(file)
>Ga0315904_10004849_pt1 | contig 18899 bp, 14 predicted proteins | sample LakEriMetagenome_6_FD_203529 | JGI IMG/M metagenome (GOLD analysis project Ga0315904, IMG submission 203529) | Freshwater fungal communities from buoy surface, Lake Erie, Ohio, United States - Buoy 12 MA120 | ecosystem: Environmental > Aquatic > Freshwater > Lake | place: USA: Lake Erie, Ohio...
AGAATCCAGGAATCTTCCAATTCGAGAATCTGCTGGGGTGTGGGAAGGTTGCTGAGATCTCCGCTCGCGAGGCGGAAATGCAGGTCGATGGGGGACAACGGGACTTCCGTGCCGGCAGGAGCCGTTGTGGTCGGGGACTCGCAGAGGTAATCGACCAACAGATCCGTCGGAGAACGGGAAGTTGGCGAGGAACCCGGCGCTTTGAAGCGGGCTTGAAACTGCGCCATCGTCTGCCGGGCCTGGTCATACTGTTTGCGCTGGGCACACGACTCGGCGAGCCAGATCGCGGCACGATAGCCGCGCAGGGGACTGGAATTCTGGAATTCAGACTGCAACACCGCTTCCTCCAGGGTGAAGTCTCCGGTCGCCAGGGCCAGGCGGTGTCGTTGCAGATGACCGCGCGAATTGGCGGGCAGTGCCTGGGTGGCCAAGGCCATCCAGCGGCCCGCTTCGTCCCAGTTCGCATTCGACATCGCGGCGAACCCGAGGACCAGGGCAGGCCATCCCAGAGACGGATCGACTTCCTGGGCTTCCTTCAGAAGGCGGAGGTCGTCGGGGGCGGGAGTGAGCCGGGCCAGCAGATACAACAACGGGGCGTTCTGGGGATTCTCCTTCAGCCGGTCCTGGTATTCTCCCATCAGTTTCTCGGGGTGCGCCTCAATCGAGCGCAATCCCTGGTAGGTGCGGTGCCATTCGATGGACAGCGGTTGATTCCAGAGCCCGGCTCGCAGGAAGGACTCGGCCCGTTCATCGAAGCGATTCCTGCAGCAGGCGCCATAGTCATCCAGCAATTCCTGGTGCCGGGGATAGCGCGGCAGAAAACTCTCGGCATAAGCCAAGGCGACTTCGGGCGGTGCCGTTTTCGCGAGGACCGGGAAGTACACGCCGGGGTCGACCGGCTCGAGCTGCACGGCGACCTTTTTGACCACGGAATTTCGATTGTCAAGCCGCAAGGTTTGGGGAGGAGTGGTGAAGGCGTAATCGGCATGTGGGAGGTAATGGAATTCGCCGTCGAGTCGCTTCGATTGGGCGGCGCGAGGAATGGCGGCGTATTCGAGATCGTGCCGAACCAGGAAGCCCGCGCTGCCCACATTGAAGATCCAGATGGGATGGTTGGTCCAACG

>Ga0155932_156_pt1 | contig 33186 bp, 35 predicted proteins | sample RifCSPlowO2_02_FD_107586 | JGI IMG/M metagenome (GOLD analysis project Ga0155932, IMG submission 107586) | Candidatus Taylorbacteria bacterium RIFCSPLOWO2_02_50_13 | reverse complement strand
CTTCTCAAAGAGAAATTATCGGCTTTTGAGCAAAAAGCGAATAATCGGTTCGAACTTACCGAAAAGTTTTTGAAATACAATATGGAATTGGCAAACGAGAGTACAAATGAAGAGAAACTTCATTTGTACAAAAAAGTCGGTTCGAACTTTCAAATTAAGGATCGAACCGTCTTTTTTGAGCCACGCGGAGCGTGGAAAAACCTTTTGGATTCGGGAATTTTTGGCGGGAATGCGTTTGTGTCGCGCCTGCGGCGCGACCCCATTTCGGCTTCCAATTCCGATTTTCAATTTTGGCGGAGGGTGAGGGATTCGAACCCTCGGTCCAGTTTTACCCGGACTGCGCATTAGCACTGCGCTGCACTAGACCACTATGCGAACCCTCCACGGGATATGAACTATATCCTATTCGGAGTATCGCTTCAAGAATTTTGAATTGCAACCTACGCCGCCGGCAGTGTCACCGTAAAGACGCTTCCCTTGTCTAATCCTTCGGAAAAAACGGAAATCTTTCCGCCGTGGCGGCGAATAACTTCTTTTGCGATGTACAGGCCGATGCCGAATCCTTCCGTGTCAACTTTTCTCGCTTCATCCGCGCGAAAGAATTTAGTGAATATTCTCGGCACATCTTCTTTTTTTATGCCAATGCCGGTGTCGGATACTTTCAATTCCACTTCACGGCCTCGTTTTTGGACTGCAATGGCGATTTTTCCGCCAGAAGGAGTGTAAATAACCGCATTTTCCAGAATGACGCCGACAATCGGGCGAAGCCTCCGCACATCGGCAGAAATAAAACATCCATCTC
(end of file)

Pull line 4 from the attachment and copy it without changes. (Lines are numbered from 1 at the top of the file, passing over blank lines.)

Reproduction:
CTTCTCAAAGAGAAATTATCGGCTTTTGAGCAAAAAGCGAATAATCGGTTCGAACTTACCGAAAAGTTTTTGAAATACAATATGGAATTGGCAAACGAGAGTACAAATGAAGAGAAACTTCATTTGTACAAAAAAGTCGGTTCGAACTTTCAAATTAAGGATCGAACCGTCTTTTTTGAGCCACGCGGAGCGTGGAAAAACCTTTTGGATTCGGGAATTTTTGGCGGGAATGCGTTTGTGTCGCGCCTGCGGCGCGACCCCATTTCGGCTTCCAATTCCGATTTTCAATTTTGGCGGAGGGTGAGGGATTCGAACCCTCGGTCCAGTTTTACCCGGACTGCGCATTAGCACTGCGCTGCACTAGACCACTATGCGAACCCTCCACGGGATATGAACTATATCCTATTCGGAGTATCGCTTCAAGAATTTTGAATTGCAACCTACGCCGCCGGCAGTGTCACCGTAAAGACGCTTCCCTTGTCTAATCCTTCGGAAAAAACGGAAATCTTTCCGCCGTGGCGGCGAATAACTTCTTTTGCGATGTACAGGCCGATGCCGAATCCTTCCGTGTCAACTTTTCTCGCTTCATCCGCGCGAAAGAATTTAGTGAATATTCTCGGCACATCTTCTTTTTTTATGCCAATGCCGGTGTCGGATACTTTCAATTCCACTTCACGGCCTCGTTTTTGGACTGCAATGGCGATTTTTCCGCCAGAAGGAGTGTAAATAACCGCATTTTCCAGAATGACGCCGACAATCGGGCGAAGCCTCCGCACATCGGCAGAAATAAAACATCCATCTC